Game Reviews

XCOM: Enemy Within

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| XCOM: Enemy Within
XCOM: Enemy Within
| XCOM: Enemy Within

XCOM: Enemy Within is an expansion pack for XCOM: Enemy Unknown - not a sequel or a spin-off, despite arriving as a separate, full-price app.

So it's still the same taut strategy game about fighting turn-based battles against aliens before returning to base to research new weapons, launch satellites, build labourites, and sort out the world's ET problem.

And it has the same story, same missions, same mechanics, same alien enemies, and same cutscenes we described in our 2013 review. There's just more of it, and more to it.

Meld down

Take Meld for example - a new resource that can be used to give your soldiers cybernetic implants like super pupils that improve your aim, chameleon-like skin that renders you invisible, and bionic legs that let you leap onto rooftops.

You can also use it to craft mechanised exosuits called MECs, which turn soldiers into walking tanks that can't take cover (but can provide it), and can fire flamethrowers and rail guns.

These new powers are introduced almost immediately and change battles radically. Plus, the way you uncover this stuff completely alters the way XCOM is typically played.

Illegal alien

As these precious few Meld canisters self destruct after a few turns, you must rush into battle to collect them in time. This forces you to mix up the old play style of slowly creeping from cover to cover, hammering on overwatch and clearing out buildings room by room.

You need to dash, use the assault class's run and gun ability, and throw caution to the wind. It's risky, but more fun and a nice change of pace compared to vanilla XCOM.

Enemy Within also adds new enemies. There's an invisible squid-like nightmare called the Seeker which slowly strangles a soldier to death unless someone else shoots it off, and human combatants who bring significantly different mission types to the campaign.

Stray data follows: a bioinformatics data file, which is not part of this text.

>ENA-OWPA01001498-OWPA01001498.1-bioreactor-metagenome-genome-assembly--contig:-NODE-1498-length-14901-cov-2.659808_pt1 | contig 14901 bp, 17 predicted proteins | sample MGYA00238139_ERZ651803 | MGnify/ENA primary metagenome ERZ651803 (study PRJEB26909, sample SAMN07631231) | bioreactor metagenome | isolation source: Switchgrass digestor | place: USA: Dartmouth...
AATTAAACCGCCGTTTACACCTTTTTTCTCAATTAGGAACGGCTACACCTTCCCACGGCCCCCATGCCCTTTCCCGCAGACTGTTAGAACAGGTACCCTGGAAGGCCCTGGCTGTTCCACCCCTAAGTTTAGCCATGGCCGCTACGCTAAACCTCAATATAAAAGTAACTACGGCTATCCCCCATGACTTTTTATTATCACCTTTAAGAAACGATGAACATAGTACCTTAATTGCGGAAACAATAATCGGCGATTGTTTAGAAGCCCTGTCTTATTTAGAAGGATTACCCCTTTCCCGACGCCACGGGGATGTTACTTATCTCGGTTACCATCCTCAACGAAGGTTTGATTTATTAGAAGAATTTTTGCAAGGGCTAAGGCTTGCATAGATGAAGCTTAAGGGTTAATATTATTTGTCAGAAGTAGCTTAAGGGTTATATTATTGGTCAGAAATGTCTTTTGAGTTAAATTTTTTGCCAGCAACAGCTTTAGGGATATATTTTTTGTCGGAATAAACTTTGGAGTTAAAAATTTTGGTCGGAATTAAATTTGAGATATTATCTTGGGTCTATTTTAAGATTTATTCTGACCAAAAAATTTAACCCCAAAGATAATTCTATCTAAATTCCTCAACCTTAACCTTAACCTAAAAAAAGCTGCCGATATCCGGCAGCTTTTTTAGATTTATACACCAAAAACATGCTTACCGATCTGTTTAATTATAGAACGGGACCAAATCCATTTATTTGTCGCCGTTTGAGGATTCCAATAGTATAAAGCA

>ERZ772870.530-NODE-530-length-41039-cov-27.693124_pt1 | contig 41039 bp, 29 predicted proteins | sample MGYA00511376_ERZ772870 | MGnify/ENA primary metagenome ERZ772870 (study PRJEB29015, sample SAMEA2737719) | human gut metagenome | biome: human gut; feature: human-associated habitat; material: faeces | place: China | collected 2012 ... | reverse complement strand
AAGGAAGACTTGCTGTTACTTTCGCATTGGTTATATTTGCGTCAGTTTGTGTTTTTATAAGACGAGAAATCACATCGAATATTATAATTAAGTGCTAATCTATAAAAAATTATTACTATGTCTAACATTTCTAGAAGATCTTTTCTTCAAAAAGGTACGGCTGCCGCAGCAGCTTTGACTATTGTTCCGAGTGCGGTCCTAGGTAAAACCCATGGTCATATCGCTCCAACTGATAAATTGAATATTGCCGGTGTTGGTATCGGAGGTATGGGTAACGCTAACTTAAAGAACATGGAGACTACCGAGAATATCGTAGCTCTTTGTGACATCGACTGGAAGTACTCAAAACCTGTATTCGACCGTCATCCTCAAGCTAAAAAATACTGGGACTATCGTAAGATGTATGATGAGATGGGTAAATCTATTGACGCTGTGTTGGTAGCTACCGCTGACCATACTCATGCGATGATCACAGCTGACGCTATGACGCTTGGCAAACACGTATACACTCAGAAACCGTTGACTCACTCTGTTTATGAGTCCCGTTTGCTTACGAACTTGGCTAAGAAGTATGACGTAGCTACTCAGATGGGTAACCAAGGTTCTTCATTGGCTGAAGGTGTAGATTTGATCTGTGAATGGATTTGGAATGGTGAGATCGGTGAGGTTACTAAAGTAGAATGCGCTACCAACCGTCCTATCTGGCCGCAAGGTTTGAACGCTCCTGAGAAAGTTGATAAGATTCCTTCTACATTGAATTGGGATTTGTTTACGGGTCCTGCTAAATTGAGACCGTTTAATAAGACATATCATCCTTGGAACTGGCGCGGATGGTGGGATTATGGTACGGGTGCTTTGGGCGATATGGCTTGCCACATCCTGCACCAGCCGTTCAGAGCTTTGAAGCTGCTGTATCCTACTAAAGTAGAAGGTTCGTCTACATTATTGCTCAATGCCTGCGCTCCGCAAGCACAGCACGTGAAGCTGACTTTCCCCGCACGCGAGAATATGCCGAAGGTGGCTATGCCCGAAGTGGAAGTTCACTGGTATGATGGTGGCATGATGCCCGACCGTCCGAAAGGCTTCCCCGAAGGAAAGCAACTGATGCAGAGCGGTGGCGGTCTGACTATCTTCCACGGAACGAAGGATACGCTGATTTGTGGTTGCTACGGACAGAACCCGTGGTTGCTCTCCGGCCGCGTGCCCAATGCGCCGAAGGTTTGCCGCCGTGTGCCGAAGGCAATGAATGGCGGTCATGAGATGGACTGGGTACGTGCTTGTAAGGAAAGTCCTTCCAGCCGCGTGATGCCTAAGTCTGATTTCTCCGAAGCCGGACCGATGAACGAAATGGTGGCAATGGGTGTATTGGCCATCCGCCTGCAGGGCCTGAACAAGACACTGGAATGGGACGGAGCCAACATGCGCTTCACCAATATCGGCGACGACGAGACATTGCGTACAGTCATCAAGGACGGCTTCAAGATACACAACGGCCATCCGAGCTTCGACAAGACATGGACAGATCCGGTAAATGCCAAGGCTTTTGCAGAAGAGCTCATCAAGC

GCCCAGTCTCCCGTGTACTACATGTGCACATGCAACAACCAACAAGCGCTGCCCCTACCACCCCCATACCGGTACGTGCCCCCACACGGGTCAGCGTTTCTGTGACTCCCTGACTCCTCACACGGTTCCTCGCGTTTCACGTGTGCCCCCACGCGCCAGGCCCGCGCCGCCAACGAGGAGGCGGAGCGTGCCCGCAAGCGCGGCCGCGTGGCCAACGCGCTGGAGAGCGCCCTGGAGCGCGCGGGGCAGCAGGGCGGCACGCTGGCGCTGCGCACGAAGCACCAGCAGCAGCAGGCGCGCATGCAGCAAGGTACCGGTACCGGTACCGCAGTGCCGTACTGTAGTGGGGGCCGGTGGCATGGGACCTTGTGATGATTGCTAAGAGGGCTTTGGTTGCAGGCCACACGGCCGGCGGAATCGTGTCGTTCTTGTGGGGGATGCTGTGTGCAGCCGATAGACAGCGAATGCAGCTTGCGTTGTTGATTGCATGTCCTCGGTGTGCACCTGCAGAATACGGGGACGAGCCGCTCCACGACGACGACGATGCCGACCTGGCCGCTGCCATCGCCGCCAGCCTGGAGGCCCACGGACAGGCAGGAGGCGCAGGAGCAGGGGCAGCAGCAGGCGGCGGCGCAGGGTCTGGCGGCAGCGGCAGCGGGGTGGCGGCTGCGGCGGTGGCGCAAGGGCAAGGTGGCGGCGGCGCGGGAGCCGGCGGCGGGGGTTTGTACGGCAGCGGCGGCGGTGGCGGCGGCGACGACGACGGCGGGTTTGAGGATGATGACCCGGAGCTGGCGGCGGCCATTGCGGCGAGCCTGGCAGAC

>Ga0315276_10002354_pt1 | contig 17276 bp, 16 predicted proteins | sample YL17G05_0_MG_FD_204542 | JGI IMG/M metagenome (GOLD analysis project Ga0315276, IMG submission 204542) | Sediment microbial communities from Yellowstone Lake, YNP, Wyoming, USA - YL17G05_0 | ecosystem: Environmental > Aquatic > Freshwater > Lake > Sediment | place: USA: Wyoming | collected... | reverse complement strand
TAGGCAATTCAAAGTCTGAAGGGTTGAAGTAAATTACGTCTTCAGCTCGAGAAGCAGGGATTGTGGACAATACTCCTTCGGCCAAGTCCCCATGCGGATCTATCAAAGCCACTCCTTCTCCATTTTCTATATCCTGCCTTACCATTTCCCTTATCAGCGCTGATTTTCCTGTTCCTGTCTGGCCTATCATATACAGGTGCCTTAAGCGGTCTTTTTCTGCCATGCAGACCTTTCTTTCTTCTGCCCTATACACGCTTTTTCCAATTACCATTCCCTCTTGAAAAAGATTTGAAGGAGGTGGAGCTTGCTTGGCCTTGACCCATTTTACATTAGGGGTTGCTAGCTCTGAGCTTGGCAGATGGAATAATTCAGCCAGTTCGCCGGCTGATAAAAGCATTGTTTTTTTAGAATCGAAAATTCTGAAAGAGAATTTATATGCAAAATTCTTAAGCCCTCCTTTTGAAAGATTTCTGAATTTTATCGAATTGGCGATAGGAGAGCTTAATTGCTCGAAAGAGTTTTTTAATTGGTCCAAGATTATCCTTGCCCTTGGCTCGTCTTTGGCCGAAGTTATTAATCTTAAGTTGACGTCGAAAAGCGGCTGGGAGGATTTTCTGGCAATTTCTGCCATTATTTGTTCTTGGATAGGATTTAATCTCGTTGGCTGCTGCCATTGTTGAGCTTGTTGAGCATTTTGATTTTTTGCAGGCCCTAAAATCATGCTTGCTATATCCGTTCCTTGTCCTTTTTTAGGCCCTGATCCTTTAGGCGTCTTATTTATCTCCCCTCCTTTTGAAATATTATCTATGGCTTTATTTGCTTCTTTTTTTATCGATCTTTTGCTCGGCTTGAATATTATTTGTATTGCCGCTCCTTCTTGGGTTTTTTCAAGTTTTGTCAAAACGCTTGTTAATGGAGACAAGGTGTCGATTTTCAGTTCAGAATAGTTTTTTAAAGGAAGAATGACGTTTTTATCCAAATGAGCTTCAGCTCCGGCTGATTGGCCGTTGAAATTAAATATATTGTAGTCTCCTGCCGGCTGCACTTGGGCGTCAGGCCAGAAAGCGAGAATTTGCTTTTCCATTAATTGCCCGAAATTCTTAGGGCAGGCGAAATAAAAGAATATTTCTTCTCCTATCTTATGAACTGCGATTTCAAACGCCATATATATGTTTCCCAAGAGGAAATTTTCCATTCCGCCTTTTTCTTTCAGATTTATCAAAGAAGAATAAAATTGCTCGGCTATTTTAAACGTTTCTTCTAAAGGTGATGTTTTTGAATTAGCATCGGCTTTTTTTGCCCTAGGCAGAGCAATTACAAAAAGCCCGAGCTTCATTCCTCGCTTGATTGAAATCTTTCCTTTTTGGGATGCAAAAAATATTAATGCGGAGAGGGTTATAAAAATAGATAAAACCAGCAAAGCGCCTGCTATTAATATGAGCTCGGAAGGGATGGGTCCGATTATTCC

Aside from that, there are lots of little changes, including more maps for random battles and the asynchronous multiplayer, a second item slot for each soldier, and medals that give even more stat boosts to your favourite soldiers before they're cruelly snatched away by the jaws of permadeath.

Port forward

This iOS port is pretty similar to the last one, with the same low-resolution textures and flat lighting, despite interim advances in Android tech and iOS 8's Metal framework.

Then again, that only affects the rare up-close scenes and the game still looks quite stunning in the standard isometric view (flickering shadows not withstanding).

The controls seem better so it's easier to spin or zoom the camera on command, and while entering buildings or scampering up to a higher elevation is still a little fiddly it's less of a hassle.

This expansion annoyingly adds a new problem where sounds sometime come out super loud from one ear of your stereo headphones in an annoying, unnatural fashion - hopefully just a bug that's fixed in a patch.

Upgrade path

Enemy Within certainly makes XCOM feel fresh and exciting again, and the new additions will appeal to diehard fans of the original who want something different for their next ironman run

But as it's delivered as a separate app, rather than an in-app purchase for the original game, it's tricky to recommend to fans of the original game unless you absolutely adored it and crave more innovation, variety, and depth to the career. In which case, fill your boots.

But if you've never played an XCOM game before? This is an ideal entry point - it might be a little less accessible (and you can't turn off the complex new features like in FTL) but it's undoubtedly the superior version of an already excellent game.

XCOM: Enemy Within

XCOM: Enemy Within adds some wonderfully inventive new toys, but making it a separate app means only those who truly adored Enemy Unknown should double dip